Back to hating the 99 percent
John Avlon lacerates Mitt Romney for blaming his election defeat on “gifts” given to special interests by President Obama.
“Addressing the needs and desires of people is not a bribe or a government gift to be exchanged for a vote. It is part of the purpose of representative government as conservative forefather Edmund Burke himself once envisioned: ‘Government is a contrivance of human wisdom to provide for human wants. Men have a right that these wants should be provided for by this wisdom.’”
“Romney’s distance from this perspective about government shows how far the conservative conversation has drifted from original principles. His impulse to rationalize defeat as victory for liberal special-interest bribery shows again that it is probably best for the country that he was not elected president this November.”
First Read: “When you think about it, Romney’s explanation for Obama’s victory is laughable — the president won because he successfully delivered to his voters. Isn’t that what politicians and presidents are supposed to do? In addition, Romney’s ‘gifts’ rationale doesn’t explain why he lost Iowa, New Hampshire, and Wisconsin, states with older and whiter populations.
What’s particularly striking here: Jindal’s criticism. He was the first Republican to step up here, and it’s an easy brave moment if you’re an aspiring 2016er. A softball to hit out of the park. Romney, sounding more bitter than big in those comments, is giving plenty of aspiring Republican leaders to now use this moment to distinguish themselves from Romney. Watch for a bunch of folks on the GOP side to pile on actually.”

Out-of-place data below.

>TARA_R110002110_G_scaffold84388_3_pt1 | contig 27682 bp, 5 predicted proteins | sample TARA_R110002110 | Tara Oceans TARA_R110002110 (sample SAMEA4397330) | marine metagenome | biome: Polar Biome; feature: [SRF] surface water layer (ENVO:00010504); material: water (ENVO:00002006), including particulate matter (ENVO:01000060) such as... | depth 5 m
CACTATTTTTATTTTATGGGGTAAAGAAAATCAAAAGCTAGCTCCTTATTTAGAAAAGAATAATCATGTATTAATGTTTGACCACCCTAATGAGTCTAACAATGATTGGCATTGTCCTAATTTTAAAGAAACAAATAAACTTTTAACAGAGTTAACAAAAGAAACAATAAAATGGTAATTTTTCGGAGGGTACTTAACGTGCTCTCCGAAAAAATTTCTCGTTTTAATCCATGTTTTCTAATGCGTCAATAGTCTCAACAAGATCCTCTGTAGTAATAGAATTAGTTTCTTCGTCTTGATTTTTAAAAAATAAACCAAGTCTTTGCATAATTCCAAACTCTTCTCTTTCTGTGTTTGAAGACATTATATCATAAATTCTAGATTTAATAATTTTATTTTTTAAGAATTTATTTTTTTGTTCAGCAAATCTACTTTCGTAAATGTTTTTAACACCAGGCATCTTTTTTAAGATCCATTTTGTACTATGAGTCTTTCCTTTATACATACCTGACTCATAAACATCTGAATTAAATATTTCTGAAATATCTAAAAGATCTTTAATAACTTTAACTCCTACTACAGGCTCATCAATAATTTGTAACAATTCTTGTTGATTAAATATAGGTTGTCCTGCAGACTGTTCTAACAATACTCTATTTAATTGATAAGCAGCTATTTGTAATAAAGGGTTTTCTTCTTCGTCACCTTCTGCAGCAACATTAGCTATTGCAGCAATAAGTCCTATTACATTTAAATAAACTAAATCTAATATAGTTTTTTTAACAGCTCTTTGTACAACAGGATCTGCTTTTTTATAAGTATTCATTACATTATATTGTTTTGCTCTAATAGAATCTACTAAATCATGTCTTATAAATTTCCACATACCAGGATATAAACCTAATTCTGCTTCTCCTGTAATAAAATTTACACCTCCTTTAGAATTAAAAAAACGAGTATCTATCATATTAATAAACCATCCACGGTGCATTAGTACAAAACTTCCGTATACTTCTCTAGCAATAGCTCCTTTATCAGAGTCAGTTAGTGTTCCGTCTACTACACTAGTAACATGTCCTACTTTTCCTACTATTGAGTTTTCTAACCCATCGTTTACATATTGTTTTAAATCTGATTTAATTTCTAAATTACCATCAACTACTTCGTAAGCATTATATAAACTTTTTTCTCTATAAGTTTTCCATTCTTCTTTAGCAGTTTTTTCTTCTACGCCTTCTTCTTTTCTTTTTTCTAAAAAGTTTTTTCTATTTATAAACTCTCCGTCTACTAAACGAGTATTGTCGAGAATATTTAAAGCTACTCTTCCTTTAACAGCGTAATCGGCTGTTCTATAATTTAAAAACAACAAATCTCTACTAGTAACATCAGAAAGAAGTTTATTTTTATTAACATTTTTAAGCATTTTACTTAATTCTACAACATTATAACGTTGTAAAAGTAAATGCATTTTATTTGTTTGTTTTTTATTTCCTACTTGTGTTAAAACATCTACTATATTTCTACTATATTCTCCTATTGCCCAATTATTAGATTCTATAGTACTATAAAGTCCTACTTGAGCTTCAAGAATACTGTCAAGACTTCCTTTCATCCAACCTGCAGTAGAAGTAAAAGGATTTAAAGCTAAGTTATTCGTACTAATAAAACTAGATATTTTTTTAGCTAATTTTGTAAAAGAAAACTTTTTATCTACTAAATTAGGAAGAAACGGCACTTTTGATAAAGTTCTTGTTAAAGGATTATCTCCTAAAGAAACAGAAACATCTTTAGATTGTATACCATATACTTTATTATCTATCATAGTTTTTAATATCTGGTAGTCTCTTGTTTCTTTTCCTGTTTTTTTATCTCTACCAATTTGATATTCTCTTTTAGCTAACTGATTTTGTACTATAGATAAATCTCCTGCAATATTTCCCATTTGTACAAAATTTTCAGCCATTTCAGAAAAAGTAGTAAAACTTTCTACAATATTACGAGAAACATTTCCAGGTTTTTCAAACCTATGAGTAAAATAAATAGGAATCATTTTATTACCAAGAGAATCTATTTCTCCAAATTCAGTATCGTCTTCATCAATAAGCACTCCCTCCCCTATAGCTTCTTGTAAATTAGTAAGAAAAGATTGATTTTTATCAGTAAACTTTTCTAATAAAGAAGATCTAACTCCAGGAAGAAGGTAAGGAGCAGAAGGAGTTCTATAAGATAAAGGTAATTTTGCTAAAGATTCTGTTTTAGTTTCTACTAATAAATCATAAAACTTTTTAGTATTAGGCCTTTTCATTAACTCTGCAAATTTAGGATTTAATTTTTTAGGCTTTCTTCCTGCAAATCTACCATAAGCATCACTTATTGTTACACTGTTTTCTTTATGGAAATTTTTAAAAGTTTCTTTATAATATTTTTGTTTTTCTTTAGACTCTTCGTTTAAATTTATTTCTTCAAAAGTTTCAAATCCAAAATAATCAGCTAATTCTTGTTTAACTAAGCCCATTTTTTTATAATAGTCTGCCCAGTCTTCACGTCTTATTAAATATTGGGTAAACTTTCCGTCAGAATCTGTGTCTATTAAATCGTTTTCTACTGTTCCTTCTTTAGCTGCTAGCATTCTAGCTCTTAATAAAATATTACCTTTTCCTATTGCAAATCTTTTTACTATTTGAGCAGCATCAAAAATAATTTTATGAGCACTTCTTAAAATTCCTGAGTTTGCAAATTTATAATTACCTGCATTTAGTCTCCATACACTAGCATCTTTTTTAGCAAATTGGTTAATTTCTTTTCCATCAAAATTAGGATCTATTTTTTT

Rick Klein: “If Mitt Romney really believes he lost the election because President Obama gave key voting blocs ‘gifts’ — or, if he doesn’t believe it but continues to tell people that he does — he’s doing no favors to the Republican Party, his own role in it, and the healing of divisions after the election.”
It’s important to understand the roots of this stuff. It began as a deliberate appeal to racism, with explicit condemnation of Those People as welfare moochers. Then it became more coded; Rick Perlstein posts the original, famous Lee Atwater interview containing the memorable passage,
You start out in 1954 by saying, “Nigger, nigger, nigger.” By 1968 you can’t say “nigger”—that hurts you, backfires. So you say stuff like, uh, forced busing, states’ rights, and all that stuff, and you’re getting so abstract. Now, you’re talking about cutting taxes, and all these things you’re talking about are totally economic things and a byproduct of them is, blacks get hurt worse than whites.… “We want to cut this,” is much more abstract than even the busing thing, uh, and a hell of a lot more abstract than “Nigger, nigger.”
What Mitt Romney is now complaining about is the horrifying reality that many people who aren’t black see themselves as victims of those “economic things” — and as a result anti-government rhetoric is turning into a way to lose elections rather than win them.
And I don’t think the Republican party as currently constituted can change this: after 45 years of the Southern strategy, this stuff is what defines the party’s soul.